[1] For example, the Productivity Commission’s final report on access to justice arrangements (, which was released on 3 December 2014, provides broad support for litigation funding. The report states at p607: ‘Litigation funding can promote access to justice by providing finance for the prosecution of genuine claims by claimants who would otherwise lack the resources to proceed.’

[2] The term ‘class action’ used in this article broadly refers to representative proceedings under Part IVA of the Federal Court of Australia Act 1976 (Cth) (Part IVA); proceedings under provisions equivalent to Part IVA found in the Rules of the Supreme Courts of Victoria and New South Wales; and also to other multi-party proceedings such as multi-plaintiff or group claims (see, for example, Part 9 of the Federal Court Rules 2011, Order 6, Rule 19 of the Uniform Civil Procedure Rules 2005(NSW) and Rule 9.02 of the Supreme Court (General Civil Procedure) Rules 2005 (Vic)).

[3] Law Council of Australia/Federal Court of Australia, Case Management Handbook (July 2014), 13.12.

[4] Campbells Cash and Carry Pty Ltd v Fostif Pty Ltd [2006] HCA 41 (High Court of Australia), in which a majority of the High Court held that the litigation funding arrangement in that case was neither contrary to public policy nor an abuse of the court’s process.

[5] The explanatory statement to the Corporations Amendment Regulation 2012 (No. 6) (, enacted by the previous federal government, states that: ‘The government supports class actions and litigation funders as they can provide access to justice for a large number of consumers who may otherwise have difficulties in resolving disputes. The government’s main objective is therefore to ensure that consumers do not lose this important means of obtaining access to the justice system.’ (The regulations provide a broad exemption to litigation funders from various regulatory provisions of the Corporations Act 2001 (Cth) provided they maintain adequate procedures for managing conflicts of interest.)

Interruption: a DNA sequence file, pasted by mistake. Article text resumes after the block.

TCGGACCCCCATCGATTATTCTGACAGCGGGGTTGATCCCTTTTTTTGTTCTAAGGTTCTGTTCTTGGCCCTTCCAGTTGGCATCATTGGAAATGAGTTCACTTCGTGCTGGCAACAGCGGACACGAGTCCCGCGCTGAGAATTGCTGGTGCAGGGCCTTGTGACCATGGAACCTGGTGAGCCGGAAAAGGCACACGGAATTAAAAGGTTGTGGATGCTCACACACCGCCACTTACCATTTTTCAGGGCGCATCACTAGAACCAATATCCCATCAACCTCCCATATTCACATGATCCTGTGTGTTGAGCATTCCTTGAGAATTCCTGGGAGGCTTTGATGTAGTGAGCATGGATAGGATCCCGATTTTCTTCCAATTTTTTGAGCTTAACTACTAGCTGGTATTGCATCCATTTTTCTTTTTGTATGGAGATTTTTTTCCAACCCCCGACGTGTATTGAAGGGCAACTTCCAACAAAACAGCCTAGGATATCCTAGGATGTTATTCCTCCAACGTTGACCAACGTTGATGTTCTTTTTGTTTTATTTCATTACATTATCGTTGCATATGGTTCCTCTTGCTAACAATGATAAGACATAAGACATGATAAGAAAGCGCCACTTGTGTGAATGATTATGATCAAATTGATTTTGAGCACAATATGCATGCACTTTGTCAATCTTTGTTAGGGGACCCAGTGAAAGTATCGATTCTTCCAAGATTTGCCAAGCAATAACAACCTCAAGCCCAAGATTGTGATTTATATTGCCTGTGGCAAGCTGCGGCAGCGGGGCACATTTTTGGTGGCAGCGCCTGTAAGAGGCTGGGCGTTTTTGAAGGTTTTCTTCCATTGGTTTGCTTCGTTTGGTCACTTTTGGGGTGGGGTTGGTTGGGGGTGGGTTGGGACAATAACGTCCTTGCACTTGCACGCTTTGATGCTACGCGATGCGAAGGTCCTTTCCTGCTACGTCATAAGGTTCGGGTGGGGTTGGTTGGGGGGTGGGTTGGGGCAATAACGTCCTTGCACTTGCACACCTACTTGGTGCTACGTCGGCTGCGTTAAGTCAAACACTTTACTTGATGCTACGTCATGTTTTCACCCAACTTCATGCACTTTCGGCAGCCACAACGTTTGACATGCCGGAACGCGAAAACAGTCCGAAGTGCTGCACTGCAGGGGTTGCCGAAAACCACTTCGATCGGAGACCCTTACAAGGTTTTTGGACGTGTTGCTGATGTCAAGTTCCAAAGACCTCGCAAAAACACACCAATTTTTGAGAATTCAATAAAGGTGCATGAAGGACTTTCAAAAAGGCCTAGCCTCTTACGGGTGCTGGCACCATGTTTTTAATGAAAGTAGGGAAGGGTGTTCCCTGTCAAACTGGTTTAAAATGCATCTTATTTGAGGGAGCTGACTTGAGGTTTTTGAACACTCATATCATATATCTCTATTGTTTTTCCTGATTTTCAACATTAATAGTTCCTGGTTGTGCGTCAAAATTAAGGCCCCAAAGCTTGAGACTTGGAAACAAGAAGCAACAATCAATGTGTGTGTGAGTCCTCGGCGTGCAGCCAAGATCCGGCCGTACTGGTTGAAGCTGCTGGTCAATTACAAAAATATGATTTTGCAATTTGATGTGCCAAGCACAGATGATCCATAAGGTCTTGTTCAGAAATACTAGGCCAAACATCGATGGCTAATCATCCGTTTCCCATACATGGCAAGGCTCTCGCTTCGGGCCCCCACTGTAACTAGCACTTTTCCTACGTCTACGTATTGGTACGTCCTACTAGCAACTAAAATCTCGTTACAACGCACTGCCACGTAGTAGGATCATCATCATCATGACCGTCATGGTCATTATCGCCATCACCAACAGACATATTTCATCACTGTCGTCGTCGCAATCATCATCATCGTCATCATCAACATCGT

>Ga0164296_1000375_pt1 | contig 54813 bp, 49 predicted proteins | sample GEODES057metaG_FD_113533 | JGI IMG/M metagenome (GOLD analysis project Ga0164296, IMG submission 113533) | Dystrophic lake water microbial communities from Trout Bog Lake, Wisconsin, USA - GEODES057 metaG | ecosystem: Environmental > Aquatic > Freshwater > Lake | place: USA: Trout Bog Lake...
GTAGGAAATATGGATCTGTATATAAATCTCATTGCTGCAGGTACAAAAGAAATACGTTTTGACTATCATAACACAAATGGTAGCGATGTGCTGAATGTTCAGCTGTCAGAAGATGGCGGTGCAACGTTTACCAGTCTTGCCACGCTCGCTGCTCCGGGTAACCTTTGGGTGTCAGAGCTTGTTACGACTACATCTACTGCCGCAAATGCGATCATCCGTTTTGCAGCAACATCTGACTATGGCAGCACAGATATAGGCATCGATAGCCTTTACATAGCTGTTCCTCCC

[6] See the Productivity Commission’s final report (above note 1) at p607.

[7] Ibid. The final report states at p607: ‘Along with financial support, litigation funders bring expertise and experience. For example, funders can supervise the provision of legal services and ensure that costs are minimised, keeping the lawyer accountable on behalf of the client. The funder can also assist in developing the case by collecting information to assess the viability of the claim.’

[8] Ibid at p 610.